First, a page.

Therefore, for the certain class of solutions of generalized GPE ( for the true onedimensional condensate and while using the three dimensional equation in one dimension) two equations are one. While with with the minus sign and the real the selfinteraction is attractive one should expect the excess in value (bright) soliton solutions.
Variations
Many different variations of the KdV equations have been studied. Some are listed in the following table.
Name  Equation 

Korteweg–de Vries (KdV)  
KdV (cylindrical)  
KdV (deformed)  
KdV (generalized)  
KdV (generalized)  
KdV (Lax 7th) Darvishi, Kheybari & Khani (2007)  
KdV (modified)  
KdV (modified modified)  
KdV (spherical)  
KdV (super)  ,

KdV (transitional)  
KdV (variable coefficients)  
Korteweg–de Vries–Burgers equation^{[10]} 
See also
 Benjamin–Bona–Mahony equation
 Boussinesq approximation (water waves)
 Cnoidal wave
 Dispersion (water waves)
 Dispersionless equation
 Fifthorder Korteweg–de Vries equation
 Kadomtsev–Petviashvili equation
 Modified KdV–Burgers equation
 Novikov–Veselov equation
 Seventhorder Korteweg–de Vries equation
 Ursell number
 Vector soliton
Notes
 ↑ N.J. Zabusky and M. D. Kruskal, Phy. Rev. Lett., 15, 240 (1965)
 ↑ Darrigol, O. (2005), Worlds of Flow: A History of Hydrodynamics from the Bernoullis to Prandtl, Oxford University Press, p. 84, ISBN 9780198568438
 ↑ See e.g. Newell, Alan C. (1985), Solitons in mathematics and physics, SIAM, ISBN 0898711967, p. 6. Or Lax (1968), without the factor 6.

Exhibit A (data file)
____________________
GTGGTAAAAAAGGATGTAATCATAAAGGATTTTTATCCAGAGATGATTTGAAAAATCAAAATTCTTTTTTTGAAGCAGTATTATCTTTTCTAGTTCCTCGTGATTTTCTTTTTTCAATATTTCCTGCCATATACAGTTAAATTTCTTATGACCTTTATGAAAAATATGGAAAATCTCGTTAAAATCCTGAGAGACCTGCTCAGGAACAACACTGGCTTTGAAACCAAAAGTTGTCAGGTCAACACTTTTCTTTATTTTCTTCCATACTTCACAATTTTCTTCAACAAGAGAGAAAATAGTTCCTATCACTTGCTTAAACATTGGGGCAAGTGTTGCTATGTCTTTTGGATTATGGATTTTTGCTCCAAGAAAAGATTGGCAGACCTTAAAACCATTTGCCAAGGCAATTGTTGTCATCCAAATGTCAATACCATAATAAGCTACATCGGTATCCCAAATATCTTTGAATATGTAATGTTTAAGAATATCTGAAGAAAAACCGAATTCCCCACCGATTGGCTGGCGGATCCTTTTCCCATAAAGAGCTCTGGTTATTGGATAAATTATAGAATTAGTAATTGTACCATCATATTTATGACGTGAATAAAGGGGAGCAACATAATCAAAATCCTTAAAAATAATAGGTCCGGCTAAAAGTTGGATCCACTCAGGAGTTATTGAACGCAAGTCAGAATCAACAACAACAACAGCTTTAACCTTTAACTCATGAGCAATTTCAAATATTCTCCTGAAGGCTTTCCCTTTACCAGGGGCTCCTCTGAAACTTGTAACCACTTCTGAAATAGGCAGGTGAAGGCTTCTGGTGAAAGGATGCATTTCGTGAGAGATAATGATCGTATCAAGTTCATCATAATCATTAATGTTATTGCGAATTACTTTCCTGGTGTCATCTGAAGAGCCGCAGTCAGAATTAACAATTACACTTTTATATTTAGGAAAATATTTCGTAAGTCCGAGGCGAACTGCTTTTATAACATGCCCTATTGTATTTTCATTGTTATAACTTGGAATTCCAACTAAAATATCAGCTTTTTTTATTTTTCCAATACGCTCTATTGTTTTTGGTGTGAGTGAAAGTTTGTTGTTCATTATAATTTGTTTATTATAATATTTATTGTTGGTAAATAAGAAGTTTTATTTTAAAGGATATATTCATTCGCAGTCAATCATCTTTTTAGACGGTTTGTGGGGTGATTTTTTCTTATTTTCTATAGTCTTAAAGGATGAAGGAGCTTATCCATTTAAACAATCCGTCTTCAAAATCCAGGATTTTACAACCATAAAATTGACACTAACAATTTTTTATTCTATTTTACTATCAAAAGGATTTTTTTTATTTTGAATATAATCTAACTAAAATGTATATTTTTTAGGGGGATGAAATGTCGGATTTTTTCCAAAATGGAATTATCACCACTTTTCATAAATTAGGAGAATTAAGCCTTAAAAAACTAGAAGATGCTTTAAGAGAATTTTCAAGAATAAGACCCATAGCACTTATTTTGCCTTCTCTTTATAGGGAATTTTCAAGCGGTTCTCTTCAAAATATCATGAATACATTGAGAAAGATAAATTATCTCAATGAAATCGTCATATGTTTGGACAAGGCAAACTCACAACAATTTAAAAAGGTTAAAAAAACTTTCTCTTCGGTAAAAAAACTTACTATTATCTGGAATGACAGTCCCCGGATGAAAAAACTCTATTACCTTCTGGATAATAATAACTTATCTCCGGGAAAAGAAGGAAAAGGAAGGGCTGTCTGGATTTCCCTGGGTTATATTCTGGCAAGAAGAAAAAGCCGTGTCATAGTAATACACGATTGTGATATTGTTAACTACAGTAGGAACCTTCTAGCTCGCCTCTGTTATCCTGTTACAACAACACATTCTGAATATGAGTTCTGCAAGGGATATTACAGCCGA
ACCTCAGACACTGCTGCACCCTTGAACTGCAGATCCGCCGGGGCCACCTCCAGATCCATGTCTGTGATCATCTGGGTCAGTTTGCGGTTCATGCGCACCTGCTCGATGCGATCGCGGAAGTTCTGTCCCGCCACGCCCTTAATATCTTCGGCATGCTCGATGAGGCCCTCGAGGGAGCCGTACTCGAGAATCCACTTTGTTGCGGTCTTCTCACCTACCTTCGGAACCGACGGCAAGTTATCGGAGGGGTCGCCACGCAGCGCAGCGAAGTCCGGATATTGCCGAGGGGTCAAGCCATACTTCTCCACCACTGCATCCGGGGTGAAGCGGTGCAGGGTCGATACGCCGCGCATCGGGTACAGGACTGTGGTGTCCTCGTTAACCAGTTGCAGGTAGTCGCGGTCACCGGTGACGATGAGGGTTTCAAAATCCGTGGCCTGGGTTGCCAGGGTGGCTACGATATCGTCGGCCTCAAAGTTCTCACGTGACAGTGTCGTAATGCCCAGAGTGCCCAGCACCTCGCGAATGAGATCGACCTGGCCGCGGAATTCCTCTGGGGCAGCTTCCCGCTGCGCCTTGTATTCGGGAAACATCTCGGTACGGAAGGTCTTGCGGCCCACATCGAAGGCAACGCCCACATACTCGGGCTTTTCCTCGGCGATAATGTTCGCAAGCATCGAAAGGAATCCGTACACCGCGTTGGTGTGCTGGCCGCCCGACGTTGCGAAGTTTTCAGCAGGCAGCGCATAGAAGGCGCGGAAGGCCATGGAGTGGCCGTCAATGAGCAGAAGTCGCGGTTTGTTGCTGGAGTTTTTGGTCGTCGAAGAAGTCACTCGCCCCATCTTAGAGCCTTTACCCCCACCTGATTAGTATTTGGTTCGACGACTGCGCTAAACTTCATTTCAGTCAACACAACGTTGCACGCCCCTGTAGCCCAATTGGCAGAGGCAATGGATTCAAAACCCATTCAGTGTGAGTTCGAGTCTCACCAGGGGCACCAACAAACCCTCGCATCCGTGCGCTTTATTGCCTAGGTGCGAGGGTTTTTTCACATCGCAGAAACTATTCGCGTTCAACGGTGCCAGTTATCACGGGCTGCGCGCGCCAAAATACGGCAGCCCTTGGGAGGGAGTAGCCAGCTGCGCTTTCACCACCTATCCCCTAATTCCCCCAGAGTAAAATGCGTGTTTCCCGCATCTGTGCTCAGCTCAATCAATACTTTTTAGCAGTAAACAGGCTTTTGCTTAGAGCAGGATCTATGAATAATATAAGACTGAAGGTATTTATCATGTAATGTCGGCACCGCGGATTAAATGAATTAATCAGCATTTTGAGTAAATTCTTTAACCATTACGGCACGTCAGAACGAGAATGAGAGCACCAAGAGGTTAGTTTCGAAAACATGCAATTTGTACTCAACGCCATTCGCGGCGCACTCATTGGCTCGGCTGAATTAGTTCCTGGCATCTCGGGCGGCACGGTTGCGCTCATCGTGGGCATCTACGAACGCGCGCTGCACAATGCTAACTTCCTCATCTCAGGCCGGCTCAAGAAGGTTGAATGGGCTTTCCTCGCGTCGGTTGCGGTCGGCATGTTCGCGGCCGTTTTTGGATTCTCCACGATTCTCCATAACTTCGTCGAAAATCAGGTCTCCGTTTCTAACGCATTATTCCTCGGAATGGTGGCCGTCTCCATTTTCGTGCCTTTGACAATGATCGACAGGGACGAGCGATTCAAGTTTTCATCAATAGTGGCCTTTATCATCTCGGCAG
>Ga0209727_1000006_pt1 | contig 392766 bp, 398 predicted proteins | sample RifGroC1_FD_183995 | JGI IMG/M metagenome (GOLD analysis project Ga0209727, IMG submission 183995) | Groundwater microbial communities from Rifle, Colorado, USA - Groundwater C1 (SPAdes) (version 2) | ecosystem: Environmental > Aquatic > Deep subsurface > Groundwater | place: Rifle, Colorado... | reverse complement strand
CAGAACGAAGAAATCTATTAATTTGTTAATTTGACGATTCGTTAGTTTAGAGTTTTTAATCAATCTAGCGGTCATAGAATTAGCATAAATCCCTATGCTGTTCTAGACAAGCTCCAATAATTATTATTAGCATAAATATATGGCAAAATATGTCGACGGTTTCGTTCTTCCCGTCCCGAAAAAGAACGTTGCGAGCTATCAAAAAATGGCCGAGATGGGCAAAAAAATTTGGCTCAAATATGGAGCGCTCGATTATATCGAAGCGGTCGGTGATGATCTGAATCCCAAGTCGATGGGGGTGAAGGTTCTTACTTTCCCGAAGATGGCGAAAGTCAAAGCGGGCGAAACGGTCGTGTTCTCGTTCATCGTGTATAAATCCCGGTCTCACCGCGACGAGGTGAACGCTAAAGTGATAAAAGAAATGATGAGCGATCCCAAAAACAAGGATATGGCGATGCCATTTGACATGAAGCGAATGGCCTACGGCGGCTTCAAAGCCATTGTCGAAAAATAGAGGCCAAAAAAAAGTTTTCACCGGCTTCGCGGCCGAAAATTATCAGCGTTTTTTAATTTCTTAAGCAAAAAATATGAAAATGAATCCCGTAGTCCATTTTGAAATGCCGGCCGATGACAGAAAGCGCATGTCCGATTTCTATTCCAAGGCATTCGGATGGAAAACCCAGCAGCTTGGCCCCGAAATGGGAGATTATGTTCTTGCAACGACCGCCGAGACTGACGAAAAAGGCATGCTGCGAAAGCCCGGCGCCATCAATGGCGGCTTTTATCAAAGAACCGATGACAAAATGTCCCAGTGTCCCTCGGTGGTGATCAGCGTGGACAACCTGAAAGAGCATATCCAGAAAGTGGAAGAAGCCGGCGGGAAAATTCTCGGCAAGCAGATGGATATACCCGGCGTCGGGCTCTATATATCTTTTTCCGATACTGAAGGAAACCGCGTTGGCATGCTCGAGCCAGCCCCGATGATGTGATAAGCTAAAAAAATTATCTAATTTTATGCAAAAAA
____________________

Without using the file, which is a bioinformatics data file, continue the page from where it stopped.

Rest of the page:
↑ Alexander F. Vakakis (31 January 2002). Normal Modes and Localization in Nonlinear Systems. Springer. pp. 105–108. ISBN 9780792370109. Retrieved 27 October 2012.
 ↑ See e.g. Grunert & Teschl (2009)
 ↑ Gardner, C.S.; Greene, J.M.; Kruskal, M.D.; Miura, R.M (1967), "Method for solving the Korteweg–de Vries equation", Physical Review Letters, 19 (19): 1095–1097, Bibcode:1967PhRvL..19.1095G, doi:10.1103/PhysRevLett.19.1095.
 ↑ Dauxois, Thierry; Peyrard, Michel (2006), Physics of Solitons, Cambridge University Press, ISBN 0521854210
 ↑ Fabio A. C. C. Chalub1 and Jorge P. Zubelli, "Huygens’ Principle for Hyperbolic Operators and Integrable Hierarchies"
 ↑ Yuri Yu. Berest and Igor M. Loutsenko, "Huygens’ Principle in Minkowski Spaces and Soliton Solutions of the Korteweg–de Vries Equation", arXiv:solvint/9704012 DOI 10.1007/s002200050235
 ↑ Shu, JianJun (1987). "The proper analytical solution of the Kortewegde VriesBurgers equation". Journal of Physics A: Mathematical and General. 20 (2): 49–56. arXiv:1403.3636. Bibcode:1987JPhA...20L..49J. doi:10.1088/03054470/20/2/002.
References
 Boussinesq, J. (1877), Essai sur la theorie des eaux courantes, Memoires presentes par divers savants ` l’Acad. des Sci. Inst. Nat. France, XXIII, pp. 1–680
 de Jager, E.M. (2006). "On the origin of the Korteweg–de Vries equation". arXiv:math/0602661v1 [math.HO].